Sometimes, in our struggle to open ourselves up to our evolving, spiritual selves, we spend so much time trying to listen, learn, decipher, and understand, trying to “know,” that we stop experiencing. We don’t or can’t let what is be. After all, we know there is more because we’ve seen it, felt it, and experienced it. We kick our spiritual/ psychic selves into high gear, to an almost frenzied pitch, leaving our physical selves dazed and lagging behind in the dust, creating a great imbalance. We often react to the imbalance by shutting down, and turning off that which is causing the imbalance, heightening the confusion, because, after all, what we resist tends to persist. We are, again, not letting what is, be. Remember, there is even order to disorder, an order to randomness, which, when left alone , becomes evident. <?xml:namespace prefix = o ns = "urn:schemas-microsoft-com:office:office"
In our eagerness, we try to force our inner selves to emerge, to impose form to them. What we forget is that our inner essence is actually a process, which should be allowed to take its natural form. While trying to develop our inner selves, we try to quiet our minds and control our thoughts, a worthy goal, helping us to increase our awareness, bringing about calmness and clarity, and space to grow. This process, however, also shifts the focus to knowing, and away from experiencing.
Following are several exercises in experiencing:
When you have an hour or two of free time, go to a museum of your choice, if you like art, an art museum will do nicely. Wander about, with no particular plan. Let your natural reactions guide you as to what to do next. Wander from room to room. Look at what you are drawn to. Don’t force yourself to analyze it. Just experience it. Other variations could be at the park, a library, a bookstore, or even the mall. One of my favorite places to do this is Borders Books and Music.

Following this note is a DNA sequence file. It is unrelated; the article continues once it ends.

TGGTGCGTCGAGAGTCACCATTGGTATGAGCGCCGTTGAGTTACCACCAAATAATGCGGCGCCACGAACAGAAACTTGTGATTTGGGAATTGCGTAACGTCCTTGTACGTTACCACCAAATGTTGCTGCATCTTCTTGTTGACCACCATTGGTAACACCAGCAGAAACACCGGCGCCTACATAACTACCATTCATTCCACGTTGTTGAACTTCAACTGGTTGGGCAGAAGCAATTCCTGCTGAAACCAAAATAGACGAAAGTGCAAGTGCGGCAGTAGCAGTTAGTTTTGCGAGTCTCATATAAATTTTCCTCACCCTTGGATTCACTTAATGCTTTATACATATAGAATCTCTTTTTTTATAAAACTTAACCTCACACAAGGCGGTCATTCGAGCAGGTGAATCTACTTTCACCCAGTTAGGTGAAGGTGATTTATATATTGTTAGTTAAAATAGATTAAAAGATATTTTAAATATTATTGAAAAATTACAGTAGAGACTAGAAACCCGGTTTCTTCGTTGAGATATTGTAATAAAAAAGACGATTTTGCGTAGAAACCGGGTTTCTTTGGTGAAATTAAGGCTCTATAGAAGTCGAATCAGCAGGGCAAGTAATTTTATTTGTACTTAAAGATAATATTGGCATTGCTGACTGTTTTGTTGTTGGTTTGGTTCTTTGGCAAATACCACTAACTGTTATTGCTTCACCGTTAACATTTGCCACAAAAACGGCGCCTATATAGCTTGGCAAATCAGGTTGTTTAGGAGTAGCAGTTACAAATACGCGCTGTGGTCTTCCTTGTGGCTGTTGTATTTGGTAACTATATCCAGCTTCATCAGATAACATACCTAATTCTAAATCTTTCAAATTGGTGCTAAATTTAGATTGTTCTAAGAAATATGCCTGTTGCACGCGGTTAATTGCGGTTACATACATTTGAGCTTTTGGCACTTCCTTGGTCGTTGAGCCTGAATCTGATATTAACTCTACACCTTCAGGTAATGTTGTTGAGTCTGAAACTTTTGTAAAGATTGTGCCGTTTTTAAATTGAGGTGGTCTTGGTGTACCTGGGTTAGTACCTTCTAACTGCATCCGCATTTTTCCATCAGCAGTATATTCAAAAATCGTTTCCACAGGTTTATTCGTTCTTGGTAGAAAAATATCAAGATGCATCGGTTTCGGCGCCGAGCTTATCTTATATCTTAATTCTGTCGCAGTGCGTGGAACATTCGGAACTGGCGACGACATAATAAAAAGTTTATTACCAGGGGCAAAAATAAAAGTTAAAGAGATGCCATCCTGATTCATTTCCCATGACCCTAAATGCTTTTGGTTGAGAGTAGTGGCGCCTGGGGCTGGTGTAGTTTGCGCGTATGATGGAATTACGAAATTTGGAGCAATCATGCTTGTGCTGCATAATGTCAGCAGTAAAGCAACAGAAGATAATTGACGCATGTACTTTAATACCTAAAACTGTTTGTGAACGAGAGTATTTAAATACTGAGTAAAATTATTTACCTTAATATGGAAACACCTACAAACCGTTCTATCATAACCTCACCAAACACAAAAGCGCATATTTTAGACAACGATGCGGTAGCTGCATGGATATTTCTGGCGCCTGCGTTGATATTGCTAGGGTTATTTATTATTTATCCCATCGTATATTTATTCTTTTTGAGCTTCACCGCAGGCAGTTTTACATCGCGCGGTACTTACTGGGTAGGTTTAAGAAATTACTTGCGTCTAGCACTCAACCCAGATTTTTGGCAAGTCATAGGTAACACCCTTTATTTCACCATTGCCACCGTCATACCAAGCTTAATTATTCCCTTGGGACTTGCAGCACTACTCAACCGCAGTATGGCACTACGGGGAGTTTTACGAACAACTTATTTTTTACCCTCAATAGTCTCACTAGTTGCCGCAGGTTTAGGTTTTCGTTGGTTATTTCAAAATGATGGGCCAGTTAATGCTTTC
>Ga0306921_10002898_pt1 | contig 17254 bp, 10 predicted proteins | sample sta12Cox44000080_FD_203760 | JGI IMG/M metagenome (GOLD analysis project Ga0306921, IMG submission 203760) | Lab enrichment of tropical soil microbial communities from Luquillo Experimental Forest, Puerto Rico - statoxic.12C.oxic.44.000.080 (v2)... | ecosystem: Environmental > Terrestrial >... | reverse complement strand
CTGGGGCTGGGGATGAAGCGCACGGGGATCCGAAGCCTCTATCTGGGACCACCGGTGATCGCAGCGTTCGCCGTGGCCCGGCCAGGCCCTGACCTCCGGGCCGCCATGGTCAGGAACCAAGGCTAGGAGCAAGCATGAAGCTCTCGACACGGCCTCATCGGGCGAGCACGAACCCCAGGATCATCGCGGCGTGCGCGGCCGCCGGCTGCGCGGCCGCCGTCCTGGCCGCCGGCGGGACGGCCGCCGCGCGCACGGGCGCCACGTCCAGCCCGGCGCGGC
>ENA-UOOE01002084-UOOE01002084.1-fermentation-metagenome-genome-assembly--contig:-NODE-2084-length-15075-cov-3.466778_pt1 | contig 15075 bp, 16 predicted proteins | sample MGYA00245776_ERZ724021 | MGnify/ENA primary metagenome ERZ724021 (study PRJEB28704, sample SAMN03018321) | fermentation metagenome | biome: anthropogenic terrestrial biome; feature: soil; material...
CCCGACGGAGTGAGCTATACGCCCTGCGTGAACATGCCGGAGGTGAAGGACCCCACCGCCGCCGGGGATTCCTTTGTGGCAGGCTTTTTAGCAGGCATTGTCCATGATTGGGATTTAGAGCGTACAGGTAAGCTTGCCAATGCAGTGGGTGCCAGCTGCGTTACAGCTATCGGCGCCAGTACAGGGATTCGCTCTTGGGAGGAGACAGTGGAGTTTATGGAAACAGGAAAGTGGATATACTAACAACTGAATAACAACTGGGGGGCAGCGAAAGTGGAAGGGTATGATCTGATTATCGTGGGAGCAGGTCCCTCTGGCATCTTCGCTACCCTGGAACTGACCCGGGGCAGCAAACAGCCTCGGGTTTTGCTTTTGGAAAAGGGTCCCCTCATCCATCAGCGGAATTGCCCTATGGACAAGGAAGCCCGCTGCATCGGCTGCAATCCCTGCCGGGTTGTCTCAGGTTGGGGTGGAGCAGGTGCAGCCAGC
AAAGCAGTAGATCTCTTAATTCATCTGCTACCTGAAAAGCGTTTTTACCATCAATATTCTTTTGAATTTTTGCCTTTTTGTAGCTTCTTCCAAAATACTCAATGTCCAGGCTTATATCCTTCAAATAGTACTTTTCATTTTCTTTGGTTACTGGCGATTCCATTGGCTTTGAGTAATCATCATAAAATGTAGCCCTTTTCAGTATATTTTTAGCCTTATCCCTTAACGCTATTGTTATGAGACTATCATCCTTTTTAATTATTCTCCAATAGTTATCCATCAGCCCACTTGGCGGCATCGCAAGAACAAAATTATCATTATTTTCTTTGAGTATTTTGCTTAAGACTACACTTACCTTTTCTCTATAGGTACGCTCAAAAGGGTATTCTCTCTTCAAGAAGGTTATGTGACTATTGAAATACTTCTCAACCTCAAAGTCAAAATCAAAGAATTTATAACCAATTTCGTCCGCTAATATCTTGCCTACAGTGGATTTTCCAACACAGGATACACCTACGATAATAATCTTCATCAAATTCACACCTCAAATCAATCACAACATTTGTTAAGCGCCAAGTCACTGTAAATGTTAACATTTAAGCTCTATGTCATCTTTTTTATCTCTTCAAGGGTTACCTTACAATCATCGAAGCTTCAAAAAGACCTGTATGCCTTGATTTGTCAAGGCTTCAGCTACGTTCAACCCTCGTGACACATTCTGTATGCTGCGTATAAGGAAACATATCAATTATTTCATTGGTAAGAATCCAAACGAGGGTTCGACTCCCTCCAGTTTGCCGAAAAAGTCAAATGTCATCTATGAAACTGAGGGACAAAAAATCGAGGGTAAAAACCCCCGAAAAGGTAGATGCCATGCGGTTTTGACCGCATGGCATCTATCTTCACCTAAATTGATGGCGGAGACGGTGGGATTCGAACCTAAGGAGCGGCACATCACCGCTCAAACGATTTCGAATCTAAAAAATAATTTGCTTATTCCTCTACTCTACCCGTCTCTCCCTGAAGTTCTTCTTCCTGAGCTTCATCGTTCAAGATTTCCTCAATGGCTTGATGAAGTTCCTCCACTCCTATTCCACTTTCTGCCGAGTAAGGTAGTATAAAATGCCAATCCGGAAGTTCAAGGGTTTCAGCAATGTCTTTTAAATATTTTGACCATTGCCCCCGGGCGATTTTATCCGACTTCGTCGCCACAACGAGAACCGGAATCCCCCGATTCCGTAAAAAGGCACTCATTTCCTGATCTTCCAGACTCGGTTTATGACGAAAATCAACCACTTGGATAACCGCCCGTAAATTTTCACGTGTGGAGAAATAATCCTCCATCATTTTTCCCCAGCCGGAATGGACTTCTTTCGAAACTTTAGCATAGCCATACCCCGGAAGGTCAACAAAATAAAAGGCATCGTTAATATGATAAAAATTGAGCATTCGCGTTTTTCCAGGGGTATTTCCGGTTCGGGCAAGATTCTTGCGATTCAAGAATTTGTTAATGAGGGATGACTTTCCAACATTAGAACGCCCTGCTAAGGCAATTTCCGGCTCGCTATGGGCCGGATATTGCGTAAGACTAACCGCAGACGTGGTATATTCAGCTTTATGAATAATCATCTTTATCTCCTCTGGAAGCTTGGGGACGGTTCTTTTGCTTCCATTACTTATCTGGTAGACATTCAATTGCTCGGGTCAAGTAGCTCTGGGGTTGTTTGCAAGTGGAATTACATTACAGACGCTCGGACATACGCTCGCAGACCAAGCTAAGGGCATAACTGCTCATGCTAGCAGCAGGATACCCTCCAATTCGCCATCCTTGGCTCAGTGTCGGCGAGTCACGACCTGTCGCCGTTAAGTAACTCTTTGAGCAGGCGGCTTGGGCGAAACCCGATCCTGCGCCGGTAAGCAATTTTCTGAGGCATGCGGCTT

Flowing with awareness exercise. This exercise helps you to just let things happen. All you need do is notice what you experience, think and feel, but not do anything to change it. This is not an easy task when “the judge” inside you steps in. Follow the path of your awareness as it meanders, dips and climbs. Set aside judgments when your intellect jumps in to comment. (i.e.: this is silly, why am I thinking this.) If you loose awareness of the flow, gently bring yourself back to it and resume. Continue 5-10 minutes, or more.
The Guided Day-Dream exercise helps to sensitize you to your unconscious mind, helps you to pay attention to detail, and opens the door for dream awareness. Sit in a comfortable position, and close your eyes. (Notice, this is the only one of these exercises eliminating the use of your physical eyes.) Picture yourself at an inspiring place in nature. Let your imagination roam around the area, but do not form a plan, or goal, just wander about, or “sit down” if you like, and observe. When you are finished exploring, open your eyes.
The above exercises are actually taken from the book Simple Taoism, A Guide to Living in Balance, written by Simpkins and Simpkins. When I first read them, they struck a chord in me, because they are exercises I already practiced in one form or another long before reading the book. The first often in a book store, or the mall, but at the art museum or a gallery when I was able to get there and even my “Mommy” vacations were designed that way. The awareness exercise is something I have often done, but called a stream of consciousness exercise, this can also be done in written form, if your hand can keep up! The last has always been a tactic of mine; I am after all, a dreamer.
I hope the above will be helpful to those of you, one special friend in particular, who are out of balance.